Probably spoilers for Chase the Morning.
Ah Stephen. Forgotten the Spiral, really? At least it didn’t happen immediately… still, it shouldn’t be a surprise that your brain couldn’t cope with the weirdness for very long. Too much career, too many one-night stands, to enjoy.
Until it reaches in to grab you again.
In Chase, a lot of Stephen’s hollowness seems to stem from his long-ago break-up with the lovely Jacquie. Here, Stephen has got himself – and his company – involved in a project to ship the cargo of a charity irrigation system to Bali precisely because of her name. But the project is dogged by malign forces, it seems, such that they cannot organise to move it any closer to Bali than Bangkok. And with a little bit of pushing from external forces, Stephen Fisher – the Hollow Man, defeater of nasty forces last time he ventured into the Spiral – manages to find his way out of the Core again, and sets up a rather unusual method by which to deliver his cargo. It involves an ancient steamer, a seven-foot tattooed Maori, and an outlandishly mixed crew. Also another magician-type, although Ape is nothing like Le Stryge, which is about the best that Stephen can hope for. Cue adventures.
As with Chase, many of the awesome things I remembered are indeed still present. I love Rohan’s descriptions of battles, and also his evocation of sailing – be it on seas or stranger tides. The very idea is still utterly captivating – sailing into the dawn or dusk, into the clouds! – as is the idea that places have shadows. Actually, perhaps they’re closer to Platonic ideals, since they capture what is and was and will be; the essential nature of a place, even if never actually existed anywhere but in the imagination of very many people. And the idea of moving out into the Spiral as somehow refining people, as well as places, is also a wonderful one for story.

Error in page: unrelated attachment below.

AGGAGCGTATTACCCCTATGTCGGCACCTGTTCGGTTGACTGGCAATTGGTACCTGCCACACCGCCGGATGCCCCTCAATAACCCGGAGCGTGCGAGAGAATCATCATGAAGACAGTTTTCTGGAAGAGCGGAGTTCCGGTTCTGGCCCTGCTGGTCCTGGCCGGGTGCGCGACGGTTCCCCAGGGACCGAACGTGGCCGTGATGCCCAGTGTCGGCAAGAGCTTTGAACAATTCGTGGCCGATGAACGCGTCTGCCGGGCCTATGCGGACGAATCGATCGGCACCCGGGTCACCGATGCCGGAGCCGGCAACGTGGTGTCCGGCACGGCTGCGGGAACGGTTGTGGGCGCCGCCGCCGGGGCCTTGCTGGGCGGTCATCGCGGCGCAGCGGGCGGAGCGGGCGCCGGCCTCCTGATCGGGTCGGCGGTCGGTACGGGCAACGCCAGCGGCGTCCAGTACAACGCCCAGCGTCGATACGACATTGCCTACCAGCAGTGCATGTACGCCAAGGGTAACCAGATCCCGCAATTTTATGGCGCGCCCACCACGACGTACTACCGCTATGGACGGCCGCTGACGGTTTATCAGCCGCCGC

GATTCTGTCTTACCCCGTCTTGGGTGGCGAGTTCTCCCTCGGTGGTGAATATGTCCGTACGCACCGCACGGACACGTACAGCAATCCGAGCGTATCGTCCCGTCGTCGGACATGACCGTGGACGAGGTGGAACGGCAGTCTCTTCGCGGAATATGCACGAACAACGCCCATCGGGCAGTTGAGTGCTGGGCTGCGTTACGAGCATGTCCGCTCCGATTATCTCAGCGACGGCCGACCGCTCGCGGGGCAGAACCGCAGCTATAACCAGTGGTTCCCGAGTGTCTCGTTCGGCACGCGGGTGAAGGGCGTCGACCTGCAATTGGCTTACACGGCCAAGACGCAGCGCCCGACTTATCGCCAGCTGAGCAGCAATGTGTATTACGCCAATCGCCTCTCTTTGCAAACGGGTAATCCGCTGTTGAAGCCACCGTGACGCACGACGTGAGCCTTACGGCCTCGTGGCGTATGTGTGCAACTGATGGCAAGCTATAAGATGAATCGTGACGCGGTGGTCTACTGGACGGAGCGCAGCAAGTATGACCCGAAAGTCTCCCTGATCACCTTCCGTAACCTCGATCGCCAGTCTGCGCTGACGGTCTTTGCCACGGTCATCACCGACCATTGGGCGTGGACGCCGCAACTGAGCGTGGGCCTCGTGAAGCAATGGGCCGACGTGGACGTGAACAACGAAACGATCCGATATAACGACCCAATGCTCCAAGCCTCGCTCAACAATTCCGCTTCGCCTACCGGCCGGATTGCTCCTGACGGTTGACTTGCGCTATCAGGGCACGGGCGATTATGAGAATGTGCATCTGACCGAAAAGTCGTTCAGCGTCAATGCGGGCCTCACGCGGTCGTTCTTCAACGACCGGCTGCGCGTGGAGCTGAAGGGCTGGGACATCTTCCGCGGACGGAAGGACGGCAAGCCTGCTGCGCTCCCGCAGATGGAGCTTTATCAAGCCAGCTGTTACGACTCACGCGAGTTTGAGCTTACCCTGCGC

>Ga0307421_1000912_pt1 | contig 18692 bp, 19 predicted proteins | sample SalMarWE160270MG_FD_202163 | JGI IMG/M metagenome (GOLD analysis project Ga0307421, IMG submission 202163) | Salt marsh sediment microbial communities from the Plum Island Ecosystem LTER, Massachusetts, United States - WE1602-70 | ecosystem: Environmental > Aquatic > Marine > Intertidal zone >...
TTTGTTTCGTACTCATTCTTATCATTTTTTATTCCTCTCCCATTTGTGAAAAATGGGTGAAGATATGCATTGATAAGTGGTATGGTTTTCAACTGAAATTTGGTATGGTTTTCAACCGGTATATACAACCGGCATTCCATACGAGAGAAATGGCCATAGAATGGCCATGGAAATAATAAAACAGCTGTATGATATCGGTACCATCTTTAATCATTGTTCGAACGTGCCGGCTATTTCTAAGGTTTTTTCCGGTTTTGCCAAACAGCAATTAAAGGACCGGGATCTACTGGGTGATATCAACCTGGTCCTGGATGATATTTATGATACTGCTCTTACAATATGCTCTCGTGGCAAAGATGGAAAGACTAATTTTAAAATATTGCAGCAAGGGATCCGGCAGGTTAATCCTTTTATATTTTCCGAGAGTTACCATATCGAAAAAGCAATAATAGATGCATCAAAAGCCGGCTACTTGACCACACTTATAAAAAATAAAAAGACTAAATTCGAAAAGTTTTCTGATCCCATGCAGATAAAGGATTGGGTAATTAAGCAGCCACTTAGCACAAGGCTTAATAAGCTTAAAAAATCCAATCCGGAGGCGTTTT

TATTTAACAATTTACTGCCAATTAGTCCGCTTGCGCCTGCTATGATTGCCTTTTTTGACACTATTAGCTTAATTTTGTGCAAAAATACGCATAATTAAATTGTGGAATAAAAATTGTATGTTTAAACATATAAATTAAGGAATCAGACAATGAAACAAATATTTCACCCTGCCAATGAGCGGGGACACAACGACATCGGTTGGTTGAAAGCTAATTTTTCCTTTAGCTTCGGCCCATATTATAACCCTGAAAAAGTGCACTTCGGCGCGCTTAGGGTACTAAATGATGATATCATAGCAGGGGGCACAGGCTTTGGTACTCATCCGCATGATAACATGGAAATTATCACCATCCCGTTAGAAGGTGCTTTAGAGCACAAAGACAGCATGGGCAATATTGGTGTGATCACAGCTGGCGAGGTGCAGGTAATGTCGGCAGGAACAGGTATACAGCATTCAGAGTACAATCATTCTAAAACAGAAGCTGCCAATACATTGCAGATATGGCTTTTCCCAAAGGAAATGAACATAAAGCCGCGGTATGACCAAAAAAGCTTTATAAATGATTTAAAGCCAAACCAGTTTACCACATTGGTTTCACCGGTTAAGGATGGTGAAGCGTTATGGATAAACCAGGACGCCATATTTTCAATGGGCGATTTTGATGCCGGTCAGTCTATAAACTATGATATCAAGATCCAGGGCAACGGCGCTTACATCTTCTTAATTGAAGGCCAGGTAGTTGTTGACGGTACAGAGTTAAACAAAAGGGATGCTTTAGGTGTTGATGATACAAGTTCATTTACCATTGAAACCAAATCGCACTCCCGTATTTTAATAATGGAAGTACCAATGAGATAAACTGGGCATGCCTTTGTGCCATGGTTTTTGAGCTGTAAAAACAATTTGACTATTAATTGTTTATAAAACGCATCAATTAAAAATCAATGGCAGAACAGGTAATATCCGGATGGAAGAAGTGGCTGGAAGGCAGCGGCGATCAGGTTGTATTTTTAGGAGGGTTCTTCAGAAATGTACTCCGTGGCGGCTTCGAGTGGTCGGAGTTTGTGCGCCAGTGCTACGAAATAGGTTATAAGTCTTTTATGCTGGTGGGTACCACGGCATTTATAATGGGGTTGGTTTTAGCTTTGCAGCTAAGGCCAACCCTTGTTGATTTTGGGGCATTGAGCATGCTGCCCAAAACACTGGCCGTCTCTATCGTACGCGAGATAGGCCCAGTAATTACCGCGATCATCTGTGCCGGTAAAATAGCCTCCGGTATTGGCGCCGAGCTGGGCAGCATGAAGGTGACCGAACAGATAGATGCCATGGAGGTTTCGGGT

Also as with Chase, there are a couple of things that bugged me, and the main one was Stephen and his hang-ups. While the first book was mostly all “woe, I am a hollow man!”, this book is replete with “woe, I done wrong by Jacquie!” – which he did, right enough, but I could have done with a little bit less breast-beating. He does, true enough, make some attempts at restitution – and he was pretty nasty, so maybe I should cut him some slack as his conscience actually teaches him a lesson. But I didn’t have to be subjected to everything going through his head every time; it could have been indicated with a sentence or two, easily enough, especially the fourth or fifth or tenth time.
Also, bit of eye-rolling casual sexism. Irked me. It mostly does all right on the not-racist front – which, given it’s set largely in South-East Asia, is a relief. There are some bits where people’s mannerisms or characteristics are referred to as ‘oriental,’ at which I cringed a little, but on reflection those things are not usually coded negatively so… yeh, not sure what I think about that. But the inherent desire of the book is to balance tradition and ‘progress’, and I cannot fault that.
The other thing I cannot fault, and found also in Chase, is the very suggestion that there must be something MORE. More than career, more than sex-as-an-end, more than selfishness. Stephen finds that in action, but also in helping others; Mall and Jyp and others find it in becoming, and doing, what they are meant to be. It’s a worthy aspiration.
Is it very different from Chase? Well, the intention of the adventure is different, and Stephen doesn’t have to go through all the rooky, learning-to-be-on-the-Spiral stuff, so things happen a bit more immediately. There’s more sexual tension; there’s also more at stake, which I think made it work as a sequel. If it had been yet another “save that girl!!”, I am unlikely to have bothered. Plus, quite different places and different villains, which is great.
The Suck Fairy has been kind.